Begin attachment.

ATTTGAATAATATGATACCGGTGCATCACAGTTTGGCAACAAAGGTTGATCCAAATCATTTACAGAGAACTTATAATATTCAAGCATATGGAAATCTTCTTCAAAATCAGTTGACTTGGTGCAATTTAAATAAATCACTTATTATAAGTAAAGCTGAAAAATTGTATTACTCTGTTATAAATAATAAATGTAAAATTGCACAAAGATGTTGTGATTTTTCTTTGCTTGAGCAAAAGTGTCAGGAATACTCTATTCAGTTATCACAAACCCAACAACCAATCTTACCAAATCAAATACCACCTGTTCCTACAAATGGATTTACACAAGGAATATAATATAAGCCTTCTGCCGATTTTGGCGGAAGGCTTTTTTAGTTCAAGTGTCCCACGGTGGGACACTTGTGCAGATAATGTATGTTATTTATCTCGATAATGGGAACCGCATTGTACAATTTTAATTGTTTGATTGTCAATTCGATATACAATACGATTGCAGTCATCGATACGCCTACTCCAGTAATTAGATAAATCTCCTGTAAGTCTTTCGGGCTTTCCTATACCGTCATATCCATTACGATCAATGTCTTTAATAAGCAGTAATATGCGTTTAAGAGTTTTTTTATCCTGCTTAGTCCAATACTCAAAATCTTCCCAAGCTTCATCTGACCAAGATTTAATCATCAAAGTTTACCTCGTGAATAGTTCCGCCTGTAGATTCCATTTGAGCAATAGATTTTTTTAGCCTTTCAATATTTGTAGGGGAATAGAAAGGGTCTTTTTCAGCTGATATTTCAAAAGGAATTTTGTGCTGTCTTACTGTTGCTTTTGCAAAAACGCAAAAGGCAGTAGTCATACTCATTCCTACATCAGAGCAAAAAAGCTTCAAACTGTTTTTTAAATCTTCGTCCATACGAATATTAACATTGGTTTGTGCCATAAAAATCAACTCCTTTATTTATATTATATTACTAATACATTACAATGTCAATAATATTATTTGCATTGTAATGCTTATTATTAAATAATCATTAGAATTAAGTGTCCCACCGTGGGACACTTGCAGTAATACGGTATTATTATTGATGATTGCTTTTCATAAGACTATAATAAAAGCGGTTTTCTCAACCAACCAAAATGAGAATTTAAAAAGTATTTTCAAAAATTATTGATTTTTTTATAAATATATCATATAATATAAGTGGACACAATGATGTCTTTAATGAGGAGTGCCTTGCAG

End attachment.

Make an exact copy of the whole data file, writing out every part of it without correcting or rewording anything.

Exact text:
ATTTGAATAATATGATACCGGTGCATCACAGTTTGGCAACAAAGGTTGATCCAAATCATTTACAGAGAACTTATAATATTCAAGCATATGGAAATCTTCTTCAAAATCAGTTGACTTGGTGCAATTTAAATAAATCACTTATTATAAGTAAAGCTGAAAAATTGTATTACTCTGTTATAAATAATAAATGTAAAATTGCACAAAGATGTTGTGATTTTTCTTTGCTTGAGCAAAAGTGTCAGGAATACTCTATTCAGTTATCACAAACCCAACAACCAATCTTACCAAATCAAATACCACCTGTTCCTACAAATGGATTTACACAAGGAATATAATATAAGCCTTCTGCCGATTTTGGCGGAAGGCTTTTTTAGTTCAAGTGTCCCACGGTGGGACACTTGTGCAGATAATGTATGTTATTTATCTCGATAATGGGAACCGCATTGTACAATTTTAATTGTTTGATTGTCAATTCGATATACAATACGATTGCAGTCATCGATACGCCTACTCCAGTAATTAGATAAATCTCCTGTAAGTCTTTCGGGCTTTCCTATACCGTCATATCCATTACGATCAATGTCTTTAATAAGCAGTAATATGCGTTTAAGAGTTTTTTTATCCTGCTTAGTCCAATACTCAAAATCTTCCCAAGCTTCATCTGACCAAGATTTAATCATCAAAGTTTACCTCGTGAATAGTTCCGCCTGTAGATTCCATTTGAGCAATAGATTTTTTTAGCCTTTCAATATTTGTAGGGGAATAGAAAGGGTCTTTTTCAGCTGATATTTCAAAAGGAATTTTGTGCTGTCTTACTGTTGCTTTTGCAAAAACGCAAAAGGCAGTAGTCATACTCATTCCTACATCAGAGCAAAAAAGCTTCAAACTGTTTTTTAAATCTTCGTCCATACGAATATTAACATTGGTTTGTGCCATAAAAATCAACTCCTTTATTTATATTATATTACTAATACATTACAATGTCAATAATATTATTTGCATTGTAATGCTTATTATTAAATAATCATTAGAATTAAGTGTCCCACCGTGGGACACTTGCAGTAATACGGTATTATTATTGATGATTGCTTTTCATAAGACTATAATAAAAGCGGTTTTCTCAACCAACCAAAATGAGAATTTAAAAAGTATTTTCAAAAATTATTGATTTTTTTATAAATATATCATATAATATAAGTGGACACAATGATGTCTTTAATGAGGAGTGCCTTGCAG